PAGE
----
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Troy’s Music Man

 

Long still maintains an office on the Troy campus where two buildings and a street are named after him. More than 400 of his band members have gone on to be band directors across the country.
Long still maintains an office on the Troy campus where two buildings and a street are named after him. More than 400 of his band members have gone on to be band directors across the country.

Legendary John Long has influenced generations

By Emmett Burnett

Photos by Kevin Glackmeyer and courtesy Troy University

My first encounter with Dr. John Maloy Long was as a journalism student, interviewing him for a class assignment at Troy (back then it was State) University. In 1975, he was a campus legend. In 2015, he still is.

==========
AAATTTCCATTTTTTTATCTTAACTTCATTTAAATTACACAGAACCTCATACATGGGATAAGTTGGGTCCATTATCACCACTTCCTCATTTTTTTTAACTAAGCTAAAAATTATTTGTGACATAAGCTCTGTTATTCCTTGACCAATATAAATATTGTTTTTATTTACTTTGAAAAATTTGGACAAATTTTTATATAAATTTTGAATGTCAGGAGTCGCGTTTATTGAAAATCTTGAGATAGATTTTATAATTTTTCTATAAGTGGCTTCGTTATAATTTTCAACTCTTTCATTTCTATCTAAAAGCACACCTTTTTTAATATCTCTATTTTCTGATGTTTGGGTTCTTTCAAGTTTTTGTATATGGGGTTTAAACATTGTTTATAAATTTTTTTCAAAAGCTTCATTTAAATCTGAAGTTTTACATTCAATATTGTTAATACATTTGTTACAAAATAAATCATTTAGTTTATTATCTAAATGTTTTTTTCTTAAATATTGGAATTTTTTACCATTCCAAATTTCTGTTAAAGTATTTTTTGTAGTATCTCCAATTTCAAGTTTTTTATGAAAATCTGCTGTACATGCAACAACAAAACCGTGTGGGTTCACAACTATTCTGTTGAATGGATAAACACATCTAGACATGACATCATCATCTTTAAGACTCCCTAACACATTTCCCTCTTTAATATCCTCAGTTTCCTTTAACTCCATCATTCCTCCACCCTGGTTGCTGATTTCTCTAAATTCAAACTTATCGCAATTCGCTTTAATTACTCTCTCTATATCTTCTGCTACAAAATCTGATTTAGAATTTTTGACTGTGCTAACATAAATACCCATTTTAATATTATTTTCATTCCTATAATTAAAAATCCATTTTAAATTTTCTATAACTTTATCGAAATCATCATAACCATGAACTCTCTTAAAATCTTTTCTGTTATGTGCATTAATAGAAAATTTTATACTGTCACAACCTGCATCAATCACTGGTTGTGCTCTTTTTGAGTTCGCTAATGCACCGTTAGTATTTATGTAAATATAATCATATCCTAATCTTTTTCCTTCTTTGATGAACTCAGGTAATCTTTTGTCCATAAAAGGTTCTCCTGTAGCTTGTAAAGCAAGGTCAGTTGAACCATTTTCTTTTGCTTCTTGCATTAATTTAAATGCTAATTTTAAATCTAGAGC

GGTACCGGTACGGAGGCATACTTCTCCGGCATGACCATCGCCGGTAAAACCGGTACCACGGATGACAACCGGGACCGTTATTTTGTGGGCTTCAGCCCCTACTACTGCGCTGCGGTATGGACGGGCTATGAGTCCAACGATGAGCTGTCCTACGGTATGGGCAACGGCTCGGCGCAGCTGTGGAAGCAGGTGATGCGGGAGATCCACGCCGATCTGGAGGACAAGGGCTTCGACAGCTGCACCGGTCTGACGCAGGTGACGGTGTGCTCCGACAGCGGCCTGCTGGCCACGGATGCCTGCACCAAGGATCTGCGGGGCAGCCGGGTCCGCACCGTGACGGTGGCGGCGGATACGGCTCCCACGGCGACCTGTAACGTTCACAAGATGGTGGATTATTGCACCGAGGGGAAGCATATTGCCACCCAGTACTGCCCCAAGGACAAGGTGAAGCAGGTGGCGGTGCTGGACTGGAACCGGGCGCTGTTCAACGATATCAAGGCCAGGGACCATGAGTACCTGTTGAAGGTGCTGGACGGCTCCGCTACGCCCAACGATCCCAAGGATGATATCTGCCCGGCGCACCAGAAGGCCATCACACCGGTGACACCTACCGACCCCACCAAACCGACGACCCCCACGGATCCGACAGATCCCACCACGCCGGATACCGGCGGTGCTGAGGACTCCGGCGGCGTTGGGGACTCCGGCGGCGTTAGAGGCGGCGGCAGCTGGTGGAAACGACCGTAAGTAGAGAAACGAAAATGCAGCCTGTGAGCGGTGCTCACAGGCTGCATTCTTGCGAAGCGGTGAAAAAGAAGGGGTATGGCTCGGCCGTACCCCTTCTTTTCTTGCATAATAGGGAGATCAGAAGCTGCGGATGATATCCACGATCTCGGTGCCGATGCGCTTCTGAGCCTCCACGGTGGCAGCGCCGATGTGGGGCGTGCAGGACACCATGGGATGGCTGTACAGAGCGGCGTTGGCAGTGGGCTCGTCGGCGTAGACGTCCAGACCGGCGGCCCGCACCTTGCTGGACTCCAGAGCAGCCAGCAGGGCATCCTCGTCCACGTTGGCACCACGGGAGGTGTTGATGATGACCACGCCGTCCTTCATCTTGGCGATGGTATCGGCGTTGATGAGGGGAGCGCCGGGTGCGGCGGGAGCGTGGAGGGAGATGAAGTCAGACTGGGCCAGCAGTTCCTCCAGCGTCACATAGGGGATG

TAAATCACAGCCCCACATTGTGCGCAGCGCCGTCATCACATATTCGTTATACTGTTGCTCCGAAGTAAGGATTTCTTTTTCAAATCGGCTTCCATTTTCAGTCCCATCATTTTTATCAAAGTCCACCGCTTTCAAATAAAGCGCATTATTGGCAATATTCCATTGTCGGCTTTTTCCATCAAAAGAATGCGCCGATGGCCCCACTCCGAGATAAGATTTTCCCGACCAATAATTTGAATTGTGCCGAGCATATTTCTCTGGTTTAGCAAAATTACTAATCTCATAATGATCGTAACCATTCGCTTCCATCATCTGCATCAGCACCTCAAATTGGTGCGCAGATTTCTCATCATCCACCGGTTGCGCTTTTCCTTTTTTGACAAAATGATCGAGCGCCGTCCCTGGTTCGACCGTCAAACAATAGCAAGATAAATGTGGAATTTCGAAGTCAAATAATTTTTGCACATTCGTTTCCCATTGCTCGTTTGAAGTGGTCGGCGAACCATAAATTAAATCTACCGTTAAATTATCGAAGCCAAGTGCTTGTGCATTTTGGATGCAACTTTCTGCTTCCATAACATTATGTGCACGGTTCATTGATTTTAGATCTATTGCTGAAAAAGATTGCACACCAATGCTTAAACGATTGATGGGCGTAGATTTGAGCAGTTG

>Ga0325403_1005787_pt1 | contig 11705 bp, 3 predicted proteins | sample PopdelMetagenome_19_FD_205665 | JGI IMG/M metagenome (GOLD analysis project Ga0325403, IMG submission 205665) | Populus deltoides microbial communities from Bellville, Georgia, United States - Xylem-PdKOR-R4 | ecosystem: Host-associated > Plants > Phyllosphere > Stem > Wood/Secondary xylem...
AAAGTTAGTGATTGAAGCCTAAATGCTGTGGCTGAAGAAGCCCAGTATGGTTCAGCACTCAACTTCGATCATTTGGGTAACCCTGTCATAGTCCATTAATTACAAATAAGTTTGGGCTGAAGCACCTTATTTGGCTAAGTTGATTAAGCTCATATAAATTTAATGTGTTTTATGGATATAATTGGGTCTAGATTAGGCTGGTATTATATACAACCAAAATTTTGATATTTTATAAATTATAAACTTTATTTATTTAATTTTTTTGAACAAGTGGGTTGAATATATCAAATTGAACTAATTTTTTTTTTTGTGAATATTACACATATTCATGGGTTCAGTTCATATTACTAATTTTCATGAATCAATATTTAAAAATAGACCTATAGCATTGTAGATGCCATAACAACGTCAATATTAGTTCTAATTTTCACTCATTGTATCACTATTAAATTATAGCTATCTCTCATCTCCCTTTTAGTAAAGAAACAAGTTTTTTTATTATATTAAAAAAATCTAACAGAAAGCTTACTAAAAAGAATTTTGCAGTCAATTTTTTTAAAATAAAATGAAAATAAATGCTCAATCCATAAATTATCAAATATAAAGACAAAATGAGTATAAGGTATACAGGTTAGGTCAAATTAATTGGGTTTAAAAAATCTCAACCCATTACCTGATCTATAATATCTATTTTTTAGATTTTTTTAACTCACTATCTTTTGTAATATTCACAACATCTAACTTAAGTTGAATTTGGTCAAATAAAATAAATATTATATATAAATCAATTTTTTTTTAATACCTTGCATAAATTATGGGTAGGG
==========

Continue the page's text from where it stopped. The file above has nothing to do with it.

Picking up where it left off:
Visiting his suburban Troy, Alabama, home, I reminded the 89-year-old director of bands emeritus of that four-decade-old homework assignment.

“Glad I could help,” he replies. “How did you do?”

He wasn’t joking. “Dr. Long is a kind, thoughtful and helpful person who puts the needs of others before his own,” said Troy University’s director of bands, Dr. Mark Walker. “He is a lifelong learner who still loves bands, band music and band people.”

And Long remembers them like yesterday. “I don’t think I’ve ever had a student I did not like or learn from,” he notes, pointing at photographs in scrapbooked memorabilia. He effortlessly recollects names, dates, and instruments of apprentices. More than 400 followed his lead and are band directors across the U.S.